Great job, John Oliver!
Last Week Tonight
The 90s are back – or rather, the public scandals of the 90s are back.
Twenty years later, we’re now able to strip back the public shaming people like Monica Lewinsky received in order to more closely examine the complexities of the events that grabbed national headlines. Not only is it important to reexamine our national scandals, it’s also important to reexamine public shaming. And there’s no better person to do that than Lewinsky.
John Oliver interviewed Lewinsky on Last Week Tonight to make an important point about public shaming, because, as Oliver said, sometimes the “punishment” can outweigh the “offense.”
Oliver described Lewinsky as “patient zero of losing a personal reputation on a global scale.” Twenty years later, Lewinsky is still the butt of jokes because of the Bill Clinton sex scandal.
Lewinsky said she experienced an “avalanche of pain and humiliation” because of her affair with Bill Clinton.
“One of the things that happens with these kinds of experiences is that you start to disappear, you start to feel like you don’t matter. And I think that when somebody sees you and just acknowledges your humanity in the smallest way, it really can make a world of a difference,” Lewinksy said. “And you don’t know — it could help save someone’s life.”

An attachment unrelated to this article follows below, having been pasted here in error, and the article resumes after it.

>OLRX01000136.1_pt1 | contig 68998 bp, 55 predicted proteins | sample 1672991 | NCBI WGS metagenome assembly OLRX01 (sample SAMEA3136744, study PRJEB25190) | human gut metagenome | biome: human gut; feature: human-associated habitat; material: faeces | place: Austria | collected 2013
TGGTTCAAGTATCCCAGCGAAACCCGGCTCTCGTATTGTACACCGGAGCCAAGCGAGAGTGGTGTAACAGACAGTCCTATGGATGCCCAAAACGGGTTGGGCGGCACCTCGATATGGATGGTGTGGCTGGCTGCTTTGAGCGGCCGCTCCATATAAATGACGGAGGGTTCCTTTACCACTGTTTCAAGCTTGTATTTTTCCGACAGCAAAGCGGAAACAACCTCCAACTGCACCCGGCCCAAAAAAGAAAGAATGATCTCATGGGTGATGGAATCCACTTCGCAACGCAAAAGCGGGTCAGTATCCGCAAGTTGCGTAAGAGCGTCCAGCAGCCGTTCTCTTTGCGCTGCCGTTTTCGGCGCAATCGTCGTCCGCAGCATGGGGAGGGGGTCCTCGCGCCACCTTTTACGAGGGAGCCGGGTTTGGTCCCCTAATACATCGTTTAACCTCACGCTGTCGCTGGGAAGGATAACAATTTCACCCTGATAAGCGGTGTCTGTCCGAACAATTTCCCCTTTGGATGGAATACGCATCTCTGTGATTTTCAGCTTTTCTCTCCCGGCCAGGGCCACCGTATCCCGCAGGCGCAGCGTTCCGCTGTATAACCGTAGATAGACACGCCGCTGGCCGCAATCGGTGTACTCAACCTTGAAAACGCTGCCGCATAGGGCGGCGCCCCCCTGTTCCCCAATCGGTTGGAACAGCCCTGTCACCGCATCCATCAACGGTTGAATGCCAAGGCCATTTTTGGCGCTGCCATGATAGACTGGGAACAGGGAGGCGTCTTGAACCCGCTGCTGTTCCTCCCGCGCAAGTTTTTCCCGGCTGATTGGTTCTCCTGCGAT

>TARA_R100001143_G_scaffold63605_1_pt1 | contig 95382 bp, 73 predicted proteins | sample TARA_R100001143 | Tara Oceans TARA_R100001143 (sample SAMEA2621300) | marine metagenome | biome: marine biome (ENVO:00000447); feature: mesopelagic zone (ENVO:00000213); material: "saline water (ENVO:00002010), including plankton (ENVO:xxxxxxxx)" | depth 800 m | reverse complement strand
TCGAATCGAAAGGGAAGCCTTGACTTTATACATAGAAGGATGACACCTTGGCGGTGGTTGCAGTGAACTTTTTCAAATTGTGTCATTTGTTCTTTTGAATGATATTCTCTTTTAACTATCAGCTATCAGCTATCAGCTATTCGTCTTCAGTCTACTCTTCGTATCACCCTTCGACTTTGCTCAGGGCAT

Oliver is owning up to the role he played in publicly shaming Lewinsky for her actions, which isn’t always an easy thing to do. Oliver, who was a correspondent on The Daily Show, made jokes about Lewinsky, but now admits he was wrong for doing so. “Look, my hands are not clean here, either,” Oliver said. “I wasn’t in the U.S. at the time, but ten years after the fact, I was in a Daily Show piece marking the tenth anniversary of the scandal above a graphic reading, ‘10 Sucking Years,’ which is gross. It’s gross.”
Oliver noted it’s important to take into account the impact your words might have on another person.
“We make fun of people constantly on this show — it’s a comedy show,” Oliver said. “But for what it’s worth, we do think, probably more carefully than you might imagine, about who we’re making fun of, why we’re doing it and how. We ask ourselves questions all the time, like, ‘Should we use their name?”, ‘How much power do they have?’ and ‘Do they have a soul patch?’ That last one can be a real deal-breaker.”
Oliver also pointed out the difference between public shaming and holding someone accountable. Oliver said that calling someone out can be “well-directed,” for example, “if someone’s caught doing something racist or a powerful person is behaving badly.”
If we’re going to hold people accountable for their actions, we should also hold ourselves accountable for our own. It’s big of Oliver to admit he was wrong to make fun of Lewinsky, and to take it a step further by giving Lewinsky a voice.